My legs are sore

I went for a run last night. Well, a run that was interrupted quite a few times by walking. It’s the first time I’ve jogged in, oh maybe, five years, and I’m trying to get back on track.

I used to jog all the time, though I never much liked it. I ran the Peachtree Road Race (10K) thrice in my teenage years, and I was in pretty decent shape. Not now. Now, I’m much heavier than I want to be. So I’ve started eating better, and I’ve begun to exercise.

The past few years, I’ve used our Elliptical to work up a sweat. But even so, I’d always feel a little guilty, like I could do a little more. Exercising while reading a magazine or watching a sitcom just doesn’t seem quite as sporting to me.

This column by Rick Reilly, when he was with Sports Illustrated, always stuck with me. Especially when he writes, “We’re here to sprint the last 100 yards and soak our shirts and be so tired we have to sit down to pee.” You don’t get that feeling by doing 45 minutes on an Elliptical. You just don’t. You can sweat and be tired and feel good about yourself. But you – and by “you,” I mean “me” – don’t push yourself to your limit. You can’t feel your heart jackhammering like a scared rabbit.

I wanted to feel that way again, especially since I’d like to run the Peachtree again next year on July 4.

So, I waited until about 8:30 p.m., so nobody could see my struggles (I figured this wasn’t going to be me at my best), and I went out. Thirty seconds into the nice, easy run, my back was killing me and my legs were heavier than bowling balls (the big-boy balls, not the little kids’ kind). I ran for probably 5 minutes before I was done with the whole running thing. It was a little nippy outside, but my lungs felt like they were breathing in Lake-Placid-in-February air. I kept walking, but clearly, I was a long way from … well … anywhere.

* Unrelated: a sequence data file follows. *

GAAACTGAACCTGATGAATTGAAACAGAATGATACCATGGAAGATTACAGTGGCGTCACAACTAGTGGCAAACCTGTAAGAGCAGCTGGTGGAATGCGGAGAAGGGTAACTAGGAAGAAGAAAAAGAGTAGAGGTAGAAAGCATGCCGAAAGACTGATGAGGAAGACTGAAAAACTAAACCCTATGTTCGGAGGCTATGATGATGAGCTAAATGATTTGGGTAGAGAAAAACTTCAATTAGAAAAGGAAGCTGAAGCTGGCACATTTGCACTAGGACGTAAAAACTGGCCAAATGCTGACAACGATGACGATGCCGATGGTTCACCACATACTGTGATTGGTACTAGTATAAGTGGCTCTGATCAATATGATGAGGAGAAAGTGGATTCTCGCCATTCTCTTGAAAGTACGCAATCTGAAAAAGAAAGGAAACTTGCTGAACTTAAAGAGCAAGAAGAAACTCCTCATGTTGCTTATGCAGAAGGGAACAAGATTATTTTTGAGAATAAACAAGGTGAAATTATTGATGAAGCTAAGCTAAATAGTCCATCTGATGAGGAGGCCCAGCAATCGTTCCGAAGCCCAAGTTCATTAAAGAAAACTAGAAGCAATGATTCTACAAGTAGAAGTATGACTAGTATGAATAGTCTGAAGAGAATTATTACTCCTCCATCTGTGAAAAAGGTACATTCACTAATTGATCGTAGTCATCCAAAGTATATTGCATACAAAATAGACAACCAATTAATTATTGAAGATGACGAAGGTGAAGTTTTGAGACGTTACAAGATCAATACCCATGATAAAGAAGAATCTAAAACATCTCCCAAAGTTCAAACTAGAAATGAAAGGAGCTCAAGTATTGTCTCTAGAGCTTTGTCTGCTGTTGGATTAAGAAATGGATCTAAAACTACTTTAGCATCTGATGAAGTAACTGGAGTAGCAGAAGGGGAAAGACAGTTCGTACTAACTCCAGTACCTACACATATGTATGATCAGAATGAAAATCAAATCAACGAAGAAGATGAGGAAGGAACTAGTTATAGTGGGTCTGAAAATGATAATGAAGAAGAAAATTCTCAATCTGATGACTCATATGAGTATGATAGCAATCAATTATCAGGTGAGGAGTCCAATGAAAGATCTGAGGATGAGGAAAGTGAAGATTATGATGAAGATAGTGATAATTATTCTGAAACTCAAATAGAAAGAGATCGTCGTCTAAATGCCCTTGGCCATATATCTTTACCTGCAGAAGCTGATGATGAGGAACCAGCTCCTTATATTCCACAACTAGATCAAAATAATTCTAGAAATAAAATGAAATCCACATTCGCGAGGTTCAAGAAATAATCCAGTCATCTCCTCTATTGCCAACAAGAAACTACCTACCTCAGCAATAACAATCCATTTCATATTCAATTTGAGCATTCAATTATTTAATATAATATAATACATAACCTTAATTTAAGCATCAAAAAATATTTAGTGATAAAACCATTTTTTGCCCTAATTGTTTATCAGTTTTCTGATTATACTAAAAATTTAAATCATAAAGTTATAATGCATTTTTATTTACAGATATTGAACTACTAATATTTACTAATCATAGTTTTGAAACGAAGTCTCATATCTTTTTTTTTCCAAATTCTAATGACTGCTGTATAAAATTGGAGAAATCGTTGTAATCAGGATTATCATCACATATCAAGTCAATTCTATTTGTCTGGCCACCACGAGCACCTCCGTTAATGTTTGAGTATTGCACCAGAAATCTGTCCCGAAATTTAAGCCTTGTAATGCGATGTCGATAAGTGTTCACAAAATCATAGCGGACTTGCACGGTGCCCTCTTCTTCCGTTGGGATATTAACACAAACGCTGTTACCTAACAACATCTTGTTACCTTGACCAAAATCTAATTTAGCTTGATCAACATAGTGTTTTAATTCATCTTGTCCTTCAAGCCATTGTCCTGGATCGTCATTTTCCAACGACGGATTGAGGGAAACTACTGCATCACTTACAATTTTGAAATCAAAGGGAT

I walked a little. I ran a little. I began to feel better. I began to feel worse. My breathing was the same. Heavy.

Finally, about five minutes from the house, I began to jog for the final stretch. Suddenly and strangely, I smelled the odor which only emanates from a horse. “That’s weird,” I thought to myself. “Where could there possibly be a horse in range where I could smell it? Hmm, I must be having a stroke.” But I pressed on.

Until I could see my mailbox. Where I staggered for the final few steps of my journey. I felt breathless. I felt nauseous. I felt wonderful (not at all, actually). But I did begin to remember what Reilly had written 11 years ago.

I didn’t have to sit down to pee. But I felt wildly exhausted from my 33-minute excursion. I also felt I had made some progress. My heart was really pounding. A single bead of sweat ran down my forehand. This was exercise.

This was a first step.

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